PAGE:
Ball and prostate check-ups
The prostate and prostate cancer
Early prostate cancer rarely causes any symptoms; these only occur at a later stage of the disease. The prostate-specific antigen (PSA) test may help to detect early prostate cancer, but because many small prostate cancers are not dangerous, it is not yet known whether early detection and screening are worthwhile for prostate cancer. Studies are underway to find out, but until the results are known, screening for prostate cancer is not be routinely offered in the UK. There are treatments for men with an enlarged prostate gland: contact your GP a sexual health clinic.
Situated just below the bladder, the prostate gland is ‘hooked-up’ to the plumbing along which your spunk travels. It is responsible for producing the fluid in which sperm swim and a secretion which keeps the urethra moist.
- It gets bigger as we get older and can sometimes begin to squash the tube that takes piss out of the body.
- It can become infected or inflamed, most common between 25-45 years.
- It can get enlarged to the size of a small grape fruit if untreated.
- Prostate cancer usually occurs to the over-50s but can happen earlier.
Signs and symptoms that something is wrong include:
- Needing to piss often and getting little warning that you need to go.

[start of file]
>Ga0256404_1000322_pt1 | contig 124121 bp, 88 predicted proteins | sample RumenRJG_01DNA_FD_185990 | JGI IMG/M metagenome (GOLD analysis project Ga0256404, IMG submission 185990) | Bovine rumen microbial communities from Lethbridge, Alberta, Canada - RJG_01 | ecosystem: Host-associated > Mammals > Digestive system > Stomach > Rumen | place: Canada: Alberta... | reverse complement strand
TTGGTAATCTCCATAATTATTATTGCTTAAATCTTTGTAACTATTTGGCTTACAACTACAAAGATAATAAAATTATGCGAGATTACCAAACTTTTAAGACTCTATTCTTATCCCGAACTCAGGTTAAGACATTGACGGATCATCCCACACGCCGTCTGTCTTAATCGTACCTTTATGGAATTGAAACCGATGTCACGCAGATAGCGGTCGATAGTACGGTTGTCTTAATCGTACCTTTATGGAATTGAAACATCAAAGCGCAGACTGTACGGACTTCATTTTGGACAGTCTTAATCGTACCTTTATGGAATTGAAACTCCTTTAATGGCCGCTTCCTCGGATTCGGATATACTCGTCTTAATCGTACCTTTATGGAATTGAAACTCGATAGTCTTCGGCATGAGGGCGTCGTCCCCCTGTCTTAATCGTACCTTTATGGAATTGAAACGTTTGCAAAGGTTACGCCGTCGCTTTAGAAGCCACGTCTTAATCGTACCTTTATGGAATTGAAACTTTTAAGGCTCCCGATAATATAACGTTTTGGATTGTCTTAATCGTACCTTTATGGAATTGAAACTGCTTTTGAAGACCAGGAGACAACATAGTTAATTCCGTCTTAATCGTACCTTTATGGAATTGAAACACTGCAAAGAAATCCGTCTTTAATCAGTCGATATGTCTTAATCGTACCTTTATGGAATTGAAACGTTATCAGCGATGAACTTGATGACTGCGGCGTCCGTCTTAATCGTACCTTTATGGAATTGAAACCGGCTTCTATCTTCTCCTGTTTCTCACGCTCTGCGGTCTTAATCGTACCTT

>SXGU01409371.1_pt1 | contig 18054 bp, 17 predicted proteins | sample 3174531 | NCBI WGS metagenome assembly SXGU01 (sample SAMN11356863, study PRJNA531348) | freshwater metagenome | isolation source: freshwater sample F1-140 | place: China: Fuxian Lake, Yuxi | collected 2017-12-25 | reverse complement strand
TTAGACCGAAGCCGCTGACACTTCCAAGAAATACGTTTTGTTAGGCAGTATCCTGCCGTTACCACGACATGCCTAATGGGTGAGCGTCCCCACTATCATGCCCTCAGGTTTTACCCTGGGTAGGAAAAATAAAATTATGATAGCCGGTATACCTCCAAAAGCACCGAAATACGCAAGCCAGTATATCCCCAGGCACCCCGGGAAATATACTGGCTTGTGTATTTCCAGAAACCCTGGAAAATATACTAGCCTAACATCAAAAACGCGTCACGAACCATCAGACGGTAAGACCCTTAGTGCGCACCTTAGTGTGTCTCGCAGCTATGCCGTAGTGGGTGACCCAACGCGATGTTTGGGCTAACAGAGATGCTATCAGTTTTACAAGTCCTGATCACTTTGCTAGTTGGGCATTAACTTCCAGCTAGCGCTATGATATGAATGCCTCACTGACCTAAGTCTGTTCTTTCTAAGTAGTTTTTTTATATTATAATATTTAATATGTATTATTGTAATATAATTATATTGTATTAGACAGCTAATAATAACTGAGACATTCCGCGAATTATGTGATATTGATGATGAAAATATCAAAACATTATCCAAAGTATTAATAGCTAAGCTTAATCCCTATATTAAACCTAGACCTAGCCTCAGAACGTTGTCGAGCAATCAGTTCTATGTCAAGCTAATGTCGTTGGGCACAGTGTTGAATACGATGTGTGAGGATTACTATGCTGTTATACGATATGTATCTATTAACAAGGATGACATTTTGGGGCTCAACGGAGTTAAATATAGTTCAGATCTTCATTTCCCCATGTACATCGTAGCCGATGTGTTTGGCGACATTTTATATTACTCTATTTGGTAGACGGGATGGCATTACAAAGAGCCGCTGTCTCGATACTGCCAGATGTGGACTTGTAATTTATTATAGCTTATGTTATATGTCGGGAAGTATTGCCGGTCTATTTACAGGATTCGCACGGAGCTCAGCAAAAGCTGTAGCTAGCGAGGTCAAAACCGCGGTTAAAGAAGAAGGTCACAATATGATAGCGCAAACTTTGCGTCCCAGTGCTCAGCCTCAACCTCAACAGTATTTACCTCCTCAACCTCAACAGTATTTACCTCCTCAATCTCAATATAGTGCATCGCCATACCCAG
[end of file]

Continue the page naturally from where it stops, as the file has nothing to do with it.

- Finding it hard to start or stop pissing.
- Lots of dribbling at the end of a piss.
- Finding it a strain to empty your bladder properly.
- Leaking or dribbling piss.
Prostate cancer tends to affect men in their 40s onwards but can be treated effectively if found early. The symptoms above may point to prostate problems and are sometimes felt by men with prostate cancer, but not always. If you are aged 50 or over, you should have yearly checks which can be performed simply by a doctor or at a sexual health clinic.
Online chat group | 1st and 3rd Wednesday of the month, 7-8 pm | Prostate Cancer UK
If you identify as a gay or bisexual man, or a man who has sex with other men,who has been diagnosed with prostate cancer and you are seeking to share experiences and ask questions of other men from the same communities then join our video chat group sessions. If you would like to join, please complete the form below and we will send you a live link before each session.
Prostate cancer | The Guardian | March 2018
Prostate facts for gay and bisexual men | Cancer UK | May 2016
Gay and bisexual men dealing with prostate cancer | Prostate Cancer UK and Stonewall | Jan 2013
METRO Walnut prostate cancer support group for gay and bisexual men | Macmillan
Putting things up your arse | MEN R US